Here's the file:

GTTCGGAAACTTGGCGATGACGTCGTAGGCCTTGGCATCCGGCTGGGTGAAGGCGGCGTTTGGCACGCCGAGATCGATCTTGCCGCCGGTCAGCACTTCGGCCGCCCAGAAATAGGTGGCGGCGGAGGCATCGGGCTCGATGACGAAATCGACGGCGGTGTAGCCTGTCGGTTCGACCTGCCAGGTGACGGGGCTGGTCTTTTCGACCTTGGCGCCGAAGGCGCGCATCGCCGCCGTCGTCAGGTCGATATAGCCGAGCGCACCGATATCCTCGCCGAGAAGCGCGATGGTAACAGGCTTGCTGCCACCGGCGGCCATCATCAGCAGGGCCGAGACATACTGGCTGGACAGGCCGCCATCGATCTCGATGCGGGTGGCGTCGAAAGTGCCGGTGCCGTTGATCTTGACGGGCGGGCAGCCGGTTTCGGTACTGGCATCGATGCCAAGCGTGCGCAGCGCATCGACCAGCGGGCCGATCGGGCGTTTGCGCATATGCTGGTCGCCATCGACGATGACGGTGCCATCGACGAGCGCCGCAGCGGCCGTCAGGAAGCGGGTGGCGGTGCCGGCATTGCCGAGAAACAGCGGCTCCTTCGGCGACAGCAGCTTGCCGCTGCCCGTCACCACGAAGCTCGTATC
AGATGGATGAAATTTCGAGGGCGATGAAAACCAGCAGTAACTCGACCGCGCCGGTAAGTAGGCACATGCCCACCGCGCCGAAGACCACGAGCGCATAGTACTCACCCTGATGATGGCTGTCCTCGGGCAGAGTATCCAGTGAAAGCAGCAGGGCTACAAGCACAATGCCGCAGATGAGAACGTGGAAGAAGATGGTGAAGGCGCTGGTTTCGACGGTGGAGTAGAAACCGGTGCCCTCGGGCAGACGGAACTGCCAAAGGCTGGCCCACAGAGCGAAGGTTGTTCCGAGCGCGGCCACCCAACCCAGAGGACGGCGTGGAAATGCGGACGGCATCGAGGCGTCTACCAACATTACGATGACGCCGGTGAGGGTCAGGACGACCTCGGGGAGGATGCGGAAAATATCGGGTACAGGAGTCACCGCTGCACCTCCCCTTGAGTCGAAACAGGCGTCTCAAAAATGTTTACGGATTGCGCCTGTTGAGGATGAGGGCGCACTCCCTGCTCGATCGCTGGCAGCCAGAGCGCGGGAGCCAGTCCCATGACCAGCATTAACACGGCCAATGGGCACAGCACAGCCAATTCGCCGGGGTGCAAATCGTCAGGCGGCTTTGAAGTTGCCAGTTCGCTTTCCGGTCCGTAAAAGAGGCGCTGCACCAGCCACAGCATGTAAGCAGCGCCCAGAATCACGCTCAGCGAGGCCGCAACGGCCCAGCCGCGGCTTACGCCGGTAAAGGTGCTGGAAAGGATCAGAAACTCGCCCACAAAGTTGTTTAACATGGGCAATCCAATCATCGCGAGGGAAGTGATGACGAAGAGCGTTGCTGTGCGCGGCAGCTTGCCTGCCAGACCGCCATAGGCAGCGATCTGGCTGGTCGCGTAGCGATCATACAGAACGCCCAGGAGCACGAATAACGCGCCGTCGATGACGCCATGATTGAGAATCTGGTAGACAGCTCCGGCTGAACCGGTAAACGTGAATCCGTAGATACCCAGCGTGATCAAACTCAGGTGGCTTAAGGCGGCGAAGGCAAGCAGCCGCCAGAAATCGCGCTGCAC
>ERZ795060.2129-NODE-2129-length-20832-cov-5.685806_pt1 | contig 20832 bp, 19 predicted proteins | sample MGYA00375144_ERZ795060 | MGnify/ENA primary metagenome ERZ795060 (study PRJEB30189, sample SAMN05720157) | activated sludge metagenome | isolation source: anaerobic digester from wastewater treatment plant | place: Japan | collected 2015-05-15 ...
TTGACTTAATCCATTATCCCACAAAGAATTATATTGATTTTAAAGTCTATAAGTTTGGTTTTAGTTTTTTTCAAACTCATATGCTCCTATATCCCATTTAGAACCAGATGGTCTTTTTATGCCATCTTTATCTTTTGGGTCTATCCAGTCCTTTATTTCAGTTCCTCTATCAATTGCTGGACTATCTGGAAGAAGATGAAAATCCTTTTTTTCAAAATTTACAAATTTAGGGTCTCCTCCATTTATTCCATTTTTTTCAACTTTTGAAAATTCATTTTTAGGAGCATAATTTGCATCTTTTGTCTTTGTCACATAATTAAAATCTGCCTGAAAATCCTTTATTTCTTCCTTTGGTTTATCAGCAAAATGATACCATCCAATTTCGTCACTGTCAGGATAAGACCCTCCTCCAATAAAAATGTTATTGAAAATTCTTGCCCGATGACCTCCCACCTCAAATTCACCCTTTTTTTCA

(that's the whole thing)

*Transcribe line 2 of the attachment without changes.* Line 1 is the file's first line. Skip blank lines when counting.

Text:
AGATGGATGAAATTTCGAGGGCGATGAAAACCAGCAGTAACTCGACCGCGCCGGTAAGTAGGCACATGCCCACCGCGCCGAAGACCACGAGCGCATAGTACTCACCCTGATGATGGCTGTCCTCGGGCAGAGTATCCAGTGAAAGCAGCAGGGCTACAAGCACAATGCCGCAGATGAGAACGTGGAAGAAGATGGTGAAGGCGCTGGTTTCGACGGTGGAGTAGAAACCGGTGCCCTCGGGCAGACGGAACTGCCAAAGGCTGGCCCACAGAGCGAAGGTTGTTCCGAGCGCGGCCACCCAACCCAGAGGACGGCGTGGAAATGCGGACGGCATCGAGGCGTCTACCAACATTACGATGACGCCGGTGAGGGTCAGGACGACCTCGGGGAGGATGCGGAAAATATCGGGTACAGGAGTCACCGCTGCACCTCCCCTTGAGTCGAAACAGGCGTCTCAAAAATGTTTACGGATTGCGCCTGTTGAGGATGAGGGCGCACTCCCTGCTCGATCGCTGGCAGCCAGAGCGCGGGAGCCAGTCCCATGACCAGCATTAACACGGCCAATGGGCACAGCACAGCCAATTCGCCGGGGTGCAAATCGTCAGGCGGCTTTGAAGTTGCCAGTTCGCTTTCCGGTCCGTAAAAGAGGCGCTGCACCAGCCACAGCATGTAAGCAGCGCCCAGAATCACGCTCAGCGAGGCCGCAACGGCCCAGCCGCGGCTTACGCCGGTAAAGGTGCTGGAAAGGATCAGAAACTCGCCCACAAAGTTGTTTAACATGGGCAATCCAATCATCGCGAGGGAAGTGATGACGAAGAGCGTTGCTGTGCGCGGCAGCTTGCCTGCCAGACCGCCATAGGCAGCGATCTGGCTGGTCGCGTAGCGATCATACAGAACGCCCAGGAGCACGAATAACGCGCCGTCGATGACGCCATGATTGAGAATCTGGTAGACAGCTCCGGCTGAACCGGTAAACGTGAATCCGTAGATACCCAGCGTGATCAAACTCAGGTGGCTTAAGGCGGCGAAGGCAAGCAGCCGCCAGAAATCGCGCTGCAC